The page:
Roger Sugden and James R. Wilson
Mari José Aranguren, Edurne Magro and James R. Wilson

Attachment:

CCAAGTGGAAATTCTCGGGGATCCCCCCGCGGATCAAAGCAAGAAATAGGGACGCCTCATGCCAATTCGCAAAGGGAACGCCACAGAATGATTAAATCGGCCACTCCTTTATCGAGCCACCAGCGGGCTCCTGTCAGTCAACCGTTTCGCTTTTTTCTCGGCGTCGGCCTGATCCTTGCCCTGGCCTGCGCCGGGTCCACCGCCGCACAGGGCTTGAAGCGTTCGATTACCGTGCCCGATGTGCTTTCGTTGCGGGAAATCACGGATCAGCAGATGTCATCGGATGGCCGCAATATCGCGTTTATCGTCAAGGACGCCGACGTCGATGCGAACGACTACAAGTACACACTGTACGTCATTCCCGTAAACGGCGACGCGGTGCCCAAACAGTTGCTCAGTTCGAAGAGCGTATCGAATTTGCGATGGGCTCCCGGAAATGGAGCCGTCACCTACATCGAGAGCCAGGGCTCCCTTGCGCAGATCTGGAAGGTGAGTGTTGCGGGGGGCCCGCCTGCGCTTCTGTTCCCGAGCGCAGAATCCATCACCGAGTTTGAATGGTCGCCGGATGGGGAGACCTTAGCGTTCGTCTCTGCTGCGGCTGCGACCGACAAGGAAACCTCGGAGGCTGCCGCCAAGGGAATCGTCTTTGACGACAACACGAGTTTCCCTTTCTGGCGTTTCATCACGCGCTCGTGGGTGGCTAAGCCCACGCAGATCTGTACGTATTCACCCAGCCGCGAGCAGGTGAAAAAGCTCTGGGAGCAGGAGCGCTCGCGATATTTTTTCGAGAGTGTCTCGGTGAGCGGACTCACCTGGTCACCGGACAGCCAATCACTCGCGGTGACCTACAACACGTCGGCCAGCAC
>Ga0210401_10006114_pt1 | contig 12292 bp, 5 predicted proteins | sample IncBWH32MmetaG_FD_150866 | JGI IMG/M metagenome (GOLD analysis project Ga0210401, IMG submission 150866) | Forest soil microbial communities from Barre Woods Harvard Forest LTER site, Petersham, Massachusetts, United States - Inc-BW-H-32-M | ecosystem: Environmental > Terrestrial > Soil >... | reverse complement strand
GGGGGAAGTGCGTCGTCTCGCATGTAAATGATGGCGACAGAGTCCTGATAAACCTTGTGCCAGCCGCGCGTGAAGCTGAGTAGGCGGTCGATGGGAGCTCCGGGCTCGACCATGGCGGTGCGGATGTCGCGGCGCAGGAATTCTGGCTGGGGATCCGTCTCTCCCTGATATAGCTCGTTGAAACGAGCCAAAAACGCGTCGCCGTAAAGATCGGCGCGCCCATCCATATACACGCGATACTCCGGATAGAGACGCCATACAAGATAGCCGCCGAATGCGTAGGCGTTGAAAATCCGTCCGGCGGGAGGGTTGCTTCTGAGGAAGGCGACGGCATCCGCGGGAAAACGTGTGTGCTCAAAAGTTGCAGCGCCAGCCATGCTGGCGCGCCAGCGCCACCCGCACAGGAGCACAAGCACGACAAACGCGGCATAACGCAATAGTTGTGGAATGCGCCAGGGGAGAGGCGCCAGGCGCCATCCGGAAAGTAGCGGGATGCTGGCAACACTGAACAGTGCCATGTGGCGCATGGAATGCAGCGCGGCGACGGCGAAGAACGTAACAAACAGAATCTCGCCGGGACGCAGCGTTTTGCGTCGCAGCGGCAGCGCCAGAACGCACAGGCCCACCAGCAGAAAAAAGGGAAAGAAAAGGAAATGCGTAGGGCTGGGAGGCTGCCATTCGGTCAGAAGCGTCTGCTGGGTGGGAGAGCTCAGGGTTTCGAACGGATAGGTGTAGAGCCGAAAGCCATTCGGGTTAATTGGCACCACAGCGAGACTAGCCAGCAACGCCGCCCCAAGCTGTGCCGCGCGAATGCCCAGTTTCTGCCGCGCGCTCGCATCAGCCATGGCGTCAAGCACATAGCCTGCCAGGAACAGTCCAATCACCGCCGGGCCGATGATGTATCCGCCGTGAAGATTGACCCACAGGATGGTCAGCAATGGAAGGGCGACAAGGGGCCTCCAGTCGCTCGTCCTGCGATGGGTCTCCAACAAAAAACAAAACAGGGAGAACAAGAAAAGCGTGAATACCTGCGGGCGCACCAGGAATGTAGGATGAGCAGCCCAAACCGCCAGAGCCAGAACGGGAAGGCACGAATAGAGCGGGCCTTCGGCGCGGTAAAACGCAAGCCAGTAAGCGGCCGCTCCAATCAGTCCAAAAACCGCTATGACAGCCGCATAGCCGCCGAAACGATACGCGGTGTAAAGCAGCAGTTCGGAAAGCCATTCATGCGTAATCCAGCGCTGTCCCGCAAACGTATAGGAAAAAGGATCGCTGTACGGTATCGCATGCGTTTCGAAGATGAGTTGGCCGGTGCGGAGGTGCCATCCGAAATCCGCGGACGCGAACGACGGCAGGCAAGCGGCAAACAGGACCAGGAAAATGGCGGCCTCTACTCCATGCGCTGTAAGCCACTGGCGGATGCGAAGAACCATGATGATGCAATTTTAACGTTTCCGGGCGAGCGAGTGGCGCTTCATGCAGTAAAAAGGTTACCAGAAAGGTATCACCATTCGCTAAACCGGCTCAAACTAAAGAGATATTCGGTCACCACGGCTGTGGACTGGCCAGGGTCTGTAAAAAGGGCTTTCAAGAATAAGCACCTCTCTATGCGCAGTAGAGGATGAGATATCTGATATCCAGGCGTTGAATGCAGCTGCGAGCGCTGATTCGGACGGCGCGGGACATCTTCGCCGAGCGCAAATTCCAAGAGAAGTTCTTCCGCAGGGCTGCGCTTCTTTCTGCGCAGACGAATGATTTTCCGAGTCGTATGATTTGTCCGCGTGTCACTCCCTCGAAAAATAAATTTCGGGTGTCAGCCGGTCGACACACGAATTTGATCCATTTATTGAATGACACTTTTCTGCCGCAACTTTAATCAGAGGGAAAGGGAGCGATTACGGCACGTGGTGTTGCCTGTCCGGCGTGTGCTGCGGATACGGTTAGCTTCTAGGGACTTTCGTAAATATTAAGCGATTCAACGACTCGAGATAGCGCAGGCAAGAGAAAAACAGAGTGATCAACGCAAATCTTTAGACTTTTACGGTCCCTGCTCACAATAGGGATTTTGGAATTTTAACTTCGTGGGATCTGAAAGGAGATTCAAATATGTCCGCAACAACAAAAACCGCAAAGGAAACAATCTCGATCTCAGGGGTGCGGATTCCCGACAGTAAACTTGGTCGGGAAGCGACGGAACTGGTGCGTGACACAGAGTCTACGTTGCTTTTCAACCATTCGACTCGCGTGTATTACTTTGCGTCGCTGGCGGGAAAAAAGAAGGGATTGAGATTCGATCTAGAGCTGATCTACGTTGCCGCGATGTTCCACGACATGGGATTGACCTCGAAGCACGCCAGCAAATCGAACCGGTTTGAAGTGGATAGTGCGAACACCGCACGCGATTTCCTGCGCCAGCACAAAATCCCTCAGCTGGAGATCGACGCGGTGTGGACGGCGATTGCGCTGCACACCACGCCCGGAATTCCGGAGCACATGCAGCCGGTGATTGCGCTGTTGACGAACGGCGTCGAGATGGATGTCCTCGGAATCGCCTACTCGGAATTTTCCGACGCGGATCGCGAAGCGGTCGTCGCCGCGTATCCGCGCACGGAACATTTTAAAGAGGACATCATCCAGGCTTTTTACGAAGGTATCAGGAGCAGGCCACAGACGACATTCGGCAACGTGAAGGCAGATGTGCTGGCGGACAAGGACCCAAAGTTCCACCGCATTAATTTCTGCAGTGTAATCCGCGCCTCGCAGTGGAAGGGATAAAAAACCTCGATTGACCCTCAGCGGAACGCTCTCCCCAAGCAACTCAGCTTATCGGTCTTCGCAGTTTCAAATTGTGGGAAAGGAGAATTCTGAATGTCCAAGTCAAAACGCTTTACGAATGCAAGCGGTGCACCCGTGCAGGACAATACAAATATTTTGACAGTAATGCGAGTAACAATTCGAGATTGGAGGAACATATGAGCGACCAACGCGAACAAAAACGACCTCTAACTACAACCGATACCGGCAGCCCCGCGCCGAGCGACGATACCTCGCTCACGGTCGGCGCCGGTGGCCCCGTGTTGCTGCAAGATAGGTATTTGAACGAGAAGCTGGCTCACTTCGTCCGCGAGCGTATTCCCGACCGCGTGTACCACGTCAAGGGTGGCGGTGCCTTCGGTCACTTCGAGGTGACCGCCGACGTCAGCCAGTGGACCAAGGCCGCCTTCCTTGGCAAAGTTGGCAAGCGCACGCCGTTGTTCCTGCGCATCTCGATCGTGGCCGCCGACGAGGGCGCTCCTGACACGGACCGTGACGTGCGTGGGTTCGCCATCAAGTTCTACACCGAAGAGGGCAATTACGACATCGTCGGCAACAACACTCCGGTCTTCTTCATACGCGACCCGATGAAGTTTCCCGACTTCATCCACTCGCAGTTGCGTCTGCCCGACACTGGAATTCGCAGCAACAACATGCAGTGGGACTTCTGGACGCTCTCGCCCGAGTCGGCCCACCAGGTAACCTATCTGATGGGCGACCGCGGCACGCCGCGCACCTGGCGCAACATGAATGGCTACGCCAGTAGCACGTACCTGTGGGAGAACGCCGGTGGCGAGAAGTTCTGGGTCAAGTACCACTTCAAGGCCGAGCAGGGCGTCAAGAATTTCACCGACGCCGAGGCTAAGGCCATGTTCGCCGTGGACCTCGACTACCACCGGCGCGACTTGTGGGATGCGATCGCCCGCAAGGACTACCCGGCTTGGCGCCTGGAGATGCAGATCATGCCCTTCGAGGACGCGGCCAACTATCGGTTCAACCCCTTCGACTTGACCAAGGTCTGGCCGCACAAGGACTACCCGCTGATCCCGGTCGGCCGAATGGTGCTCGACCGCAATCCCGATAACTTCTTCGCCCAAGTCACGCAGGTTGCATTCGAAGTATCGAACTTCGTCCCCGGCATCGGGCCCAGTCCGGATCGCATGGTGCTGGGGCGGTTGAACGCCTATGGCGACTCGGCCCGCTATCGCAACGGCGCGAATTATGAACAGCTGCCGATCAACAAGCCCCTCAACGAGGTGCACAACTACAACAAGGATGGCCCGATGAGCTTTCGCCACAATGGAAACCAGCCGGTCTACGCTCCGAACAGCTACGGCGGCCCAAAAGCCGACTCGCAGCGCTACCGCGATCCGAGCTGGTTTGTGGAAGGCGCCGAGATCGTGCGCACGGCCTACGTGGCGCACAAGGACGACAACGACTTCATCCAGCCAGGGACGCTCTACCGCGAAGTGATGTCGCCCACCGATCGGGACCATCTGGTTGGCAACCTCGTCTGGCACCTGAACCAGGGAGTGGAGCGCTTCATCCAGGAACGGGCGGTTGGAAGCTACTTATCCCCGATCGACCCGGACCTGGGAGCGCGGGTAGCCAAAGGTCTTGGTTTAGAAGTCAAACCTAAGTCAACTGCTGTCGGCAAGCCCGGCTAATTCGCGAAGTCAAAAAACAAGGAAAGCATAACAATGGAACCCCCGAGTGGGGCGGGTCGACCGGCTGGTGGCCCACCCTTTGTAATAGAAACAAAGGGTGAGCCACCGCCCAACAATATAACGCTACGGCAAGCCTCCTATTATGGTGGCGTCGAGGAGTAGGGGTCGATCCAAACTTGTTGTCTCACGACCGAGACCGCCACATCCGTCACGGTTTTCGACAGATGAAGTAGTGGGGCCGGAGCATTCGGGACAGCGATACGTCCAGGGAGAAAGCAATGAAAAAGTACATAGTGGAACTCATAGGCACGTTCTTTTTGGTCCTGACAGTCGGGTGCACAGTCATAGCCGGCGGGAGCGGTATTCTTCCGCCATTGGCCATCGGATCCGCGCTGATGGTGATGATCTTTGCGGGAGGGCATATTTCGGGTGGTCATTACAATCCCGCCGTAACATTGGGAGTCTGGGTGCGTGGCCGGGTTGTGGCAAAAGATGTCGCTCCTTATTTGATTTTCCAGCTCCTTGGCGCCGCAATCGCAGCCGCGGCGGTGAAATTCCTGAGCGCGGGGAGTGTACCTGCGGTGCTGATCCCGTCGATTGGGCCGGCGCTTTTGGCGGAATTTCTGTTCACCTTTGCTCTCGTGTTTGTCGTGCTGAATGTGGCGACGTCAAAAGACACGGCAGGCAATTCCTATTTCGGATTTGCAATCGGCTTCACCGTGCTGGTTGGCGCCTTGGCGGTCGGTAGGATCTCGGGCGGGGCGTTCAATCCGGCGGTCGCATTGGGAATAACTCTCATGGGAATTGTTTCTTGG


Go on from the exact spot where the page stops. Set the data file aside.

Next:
The development of regional competitiveness as a powerful policy discourse has been built on the co-evolution of academic literature and policy practice around a series of influential place-based concepts. It also coincides with evolving theory and practice in policymaking, by which policy is increasingly seen as an outcome of dialogue and decision-making processes among networks of place-based agents, breaking down the traditional public_private divide. The confluence of these trends is very clearly evident in debates on territorial strategy, which in Europe have taken shape around the notion of regional innovation strategies for smart specialization. The aim of this chapter is to discuss regional competitiveness policy in today’s era of smart specialization. The emergence and evolution of regional competitiveness policies is traced, with two of the most influential place-based competitiveness concepts _ regional innovation systems and clusters _ highlighted. Sources of policy complexity are identified in the interactions between distinct policy rationales, the multiple policy domains and difficult processes of instrument choice, and the presence of multiple actors at multiple scales. Governance and learning processes around policymaking are increasingly important, an aspect that is prevalent in debates around smart specialization. The chapter then addresses the concept of smart specialization, making links with previously analysed features of regional competitiveness policies. This leads to a series of concluding reflections that disentangle the novelty of smart specialization strategies from other policy approaches and highlight some implications for the way in which governments operate around regional competitiveness policies.